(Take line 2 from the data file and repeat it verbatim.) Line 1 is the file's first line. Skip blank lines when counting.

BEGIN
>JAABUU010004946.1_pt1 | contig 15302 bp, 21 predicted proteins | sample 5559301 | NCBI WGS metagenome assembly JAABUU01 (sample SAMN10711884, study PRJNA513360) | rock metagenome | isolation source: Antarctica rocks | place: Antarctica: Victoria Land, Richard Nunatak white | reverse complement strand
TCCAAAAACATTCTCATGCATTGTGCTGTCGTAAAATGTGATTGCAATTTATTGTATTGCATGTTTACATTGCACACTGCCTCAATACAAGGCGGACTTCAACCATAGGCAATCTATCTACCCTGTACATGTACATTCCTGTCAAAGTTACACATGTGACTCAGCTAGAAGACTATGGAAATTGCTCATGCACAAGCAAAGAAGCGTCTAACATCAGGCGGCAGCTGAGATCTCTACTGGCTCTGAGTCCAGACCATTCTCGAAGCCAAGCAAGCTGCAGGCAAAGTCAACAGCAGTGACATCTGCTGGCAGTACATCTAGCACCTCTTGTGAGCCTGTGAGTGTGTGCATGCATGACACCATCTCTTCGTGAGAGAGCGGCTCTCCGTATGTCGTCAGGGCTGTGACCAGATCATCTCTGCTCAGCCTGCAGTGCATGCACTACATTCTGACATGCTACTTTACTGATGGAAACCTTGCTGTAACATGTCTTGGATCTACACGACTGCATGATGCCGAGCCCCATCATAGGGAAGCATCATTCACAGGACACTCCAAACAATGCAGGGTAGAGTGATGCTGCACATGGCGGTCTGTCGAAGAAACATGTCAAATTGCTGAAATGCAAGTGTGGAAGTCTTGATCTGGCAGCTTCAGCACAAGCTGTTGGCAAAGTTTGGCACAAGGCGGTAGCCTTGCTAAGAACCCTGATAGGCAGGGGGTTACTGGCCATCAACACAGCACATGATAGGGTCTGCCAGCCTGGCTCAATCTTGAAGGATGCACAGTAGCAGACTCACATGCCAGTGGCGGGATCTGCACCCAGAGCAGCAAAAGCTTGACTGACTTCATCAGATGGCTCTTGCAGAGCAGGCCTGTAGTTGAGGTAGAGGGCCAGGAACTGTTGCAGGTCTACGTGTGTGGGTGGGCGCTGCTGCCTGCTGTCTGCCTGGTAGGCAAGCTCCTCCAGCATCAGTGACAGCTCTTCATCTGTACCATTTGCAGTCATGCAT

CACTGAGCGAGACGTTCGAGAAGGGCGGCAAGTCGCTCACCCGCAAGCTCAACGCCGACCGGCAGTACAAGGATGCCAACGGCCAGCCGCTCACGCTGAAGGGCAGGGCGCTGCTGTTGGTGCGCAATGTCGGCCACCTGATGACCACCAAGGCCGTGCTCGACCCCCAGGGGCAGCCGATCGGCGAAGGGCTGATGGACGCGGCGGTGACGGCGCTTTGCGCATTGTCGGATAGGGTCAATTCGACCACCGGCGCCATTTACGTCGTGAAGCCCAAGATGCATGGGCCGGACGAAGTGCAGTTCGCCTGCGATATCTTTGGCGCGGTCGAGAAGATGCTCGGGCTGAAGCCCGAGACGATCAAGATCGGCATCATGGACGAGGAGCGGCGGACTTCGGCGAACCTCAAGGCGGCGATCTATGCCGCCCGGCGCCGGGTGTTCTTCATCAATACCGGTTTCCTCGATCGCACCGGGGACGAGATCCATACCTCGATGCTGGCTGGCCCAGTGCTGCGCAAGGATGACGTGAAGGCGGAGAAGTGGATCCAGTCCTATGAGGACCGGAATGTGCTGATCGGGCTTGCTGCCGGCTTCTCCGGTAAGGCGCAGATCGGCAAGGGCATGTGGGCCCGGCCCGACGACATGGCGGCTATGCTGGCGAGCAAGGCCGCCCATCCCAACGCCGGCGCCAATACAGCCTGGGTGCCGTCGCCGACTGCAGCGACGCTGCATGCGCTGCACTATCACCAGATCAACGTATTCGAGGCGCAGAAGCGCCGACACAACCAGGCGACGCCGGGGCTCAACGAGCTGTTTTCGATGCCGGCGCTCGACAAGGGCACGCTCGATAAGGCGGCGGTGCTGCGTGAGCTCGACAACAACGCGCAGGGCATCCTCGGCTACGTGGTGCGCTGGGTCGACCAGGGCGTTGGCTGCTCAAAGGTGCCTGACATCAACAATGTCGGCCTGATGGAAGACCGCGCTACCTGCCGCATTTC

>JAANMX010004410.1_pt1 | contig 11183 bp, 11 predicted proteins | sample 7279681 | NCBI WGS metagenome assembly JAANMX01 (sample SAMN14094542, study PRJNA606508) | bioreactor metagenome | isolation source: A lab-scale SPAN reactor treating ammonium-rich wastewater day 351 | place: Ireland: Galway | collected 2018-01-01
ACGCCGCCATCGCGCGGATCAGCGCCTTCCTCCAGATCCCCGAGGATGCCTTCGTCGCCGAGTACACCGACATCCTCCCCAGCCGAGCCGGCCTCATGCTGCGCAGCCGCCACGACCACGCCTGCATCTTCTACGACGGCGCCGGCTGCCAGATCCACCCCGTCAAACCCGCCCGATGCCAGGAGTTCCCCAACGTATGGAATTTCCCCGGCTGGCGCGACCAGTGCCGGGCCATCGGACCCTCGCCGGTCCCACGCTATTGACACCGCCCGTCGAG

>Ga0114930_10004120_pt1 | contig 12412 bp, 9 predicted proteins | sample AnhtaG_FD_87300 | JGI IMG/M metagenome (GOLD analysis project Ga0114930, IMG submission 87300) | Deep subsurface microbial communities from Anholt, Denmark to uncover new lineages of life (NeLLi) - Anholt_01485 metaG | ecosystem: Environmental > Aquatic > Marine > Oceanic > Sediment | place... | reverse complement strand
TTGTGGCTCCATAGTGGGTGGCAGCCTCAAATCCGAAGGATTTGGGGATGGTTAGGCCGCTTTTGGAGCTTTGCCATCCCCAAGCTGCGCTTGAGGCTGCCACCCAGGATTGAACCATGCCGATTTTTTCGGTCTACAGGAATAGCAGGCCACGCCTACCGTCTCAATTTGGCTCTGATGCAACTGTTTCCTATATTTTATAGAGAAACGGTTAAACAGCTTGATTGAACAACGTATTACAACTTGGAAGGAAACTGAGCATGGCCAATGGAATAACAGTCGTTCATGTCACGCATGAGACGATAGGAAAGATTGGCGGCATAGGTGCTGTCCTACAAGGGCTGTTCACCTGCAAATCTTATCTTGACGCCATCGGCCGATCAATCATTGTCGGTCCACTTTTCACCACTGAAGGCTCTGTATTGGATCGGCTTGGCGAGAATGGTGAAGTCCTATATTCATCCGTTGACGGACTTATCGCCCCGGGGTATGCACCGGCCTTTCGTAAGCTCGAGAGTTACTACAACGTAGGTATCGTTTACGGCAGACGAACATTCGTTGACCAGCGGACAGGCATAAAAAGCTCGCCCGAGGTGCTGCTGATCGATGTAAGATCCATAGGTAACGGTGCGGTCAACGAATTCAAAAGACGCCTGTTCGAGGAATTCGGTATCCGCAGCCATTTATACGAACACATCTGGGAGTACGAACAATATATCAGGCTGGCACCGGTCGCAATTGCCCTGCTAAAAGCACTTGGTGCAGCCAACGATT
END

TCCAAAAACATTCTCATGCATTGTGCTGTCGTAAAATGTGATTGCAATTTATTGTATTGCATGTTTACATTGCACACTGCCTCAATACAAGGCGGACTTCAACCATAGGCAATCTATCTACCCTGTACATGTACATTCCTGTCAAAGTTACACATGTGACTCAGCTAGAAGACTATGGAAATTGCTCATGCACAAGCAAAGAAGCGTCTAACATCAGGCGGCAGCTGAGATCTCTACTGGCTCTGAGTCCAGACCATTCTCGAAGCCAAGCAAGCTGCAGGCAAAGTCAACAGCAGTGACATCTGCTGGCAGTACATCTAGCACCTCTTGTGAGCCTGTGAGTGTGTGCATGCATGACACCATCTCTTCGTGAGAGAGCGGCTCTCCGTATGTCGTCAGGGCTGTGACCAGATCATCTCTGCTCAGCCTGCAGTGCATGCACTACATTCTGACATGCTACTTTACTGATGGAAACCTTGCTGTAACATGTCTTGGATCTACACGACTGCATGATGCCGAGCCCCATCATAGGGAAGCATCATTCACAGGACACTCCAAACAATGCAGGGTAGAGTGATGCTGCACATGGCGGTCTGTCGAAGAAACATGTCAAATTGCTGAAATGCAAGTGTGGAAGTCTTGATCTGGCAGCTTCAGCACAAGCTGTTGGCAAAGTTTGGCACAAGGCGGTAGCCTTGCTAAGAACCCTGATAGGCAGGGGGTTACTGGCCATCAACACAGCACATGATAGGGTCTGCCAGCCTGGCTCAATCTTGAAGGATGCACAGTAGCAGACTCACATGCCAGTGGCGGGATCTGCACCCAGAGCAGCAAAAGCTTGACTGACTTCATCAGATGGCTCTTGCAGAGCAGGCCTGTAGTTGAGGTAGAGGGCCAGGAACTGTTGCAGGTCTACGTGTGTGGGTGGGCGCTGCTGCCTGCTGTCTGCCTGGTAGGCAAGCTCCTCCAGCATCAGTGACAGCTCTTCATCTGTACCATTTGCAGTCATGCAT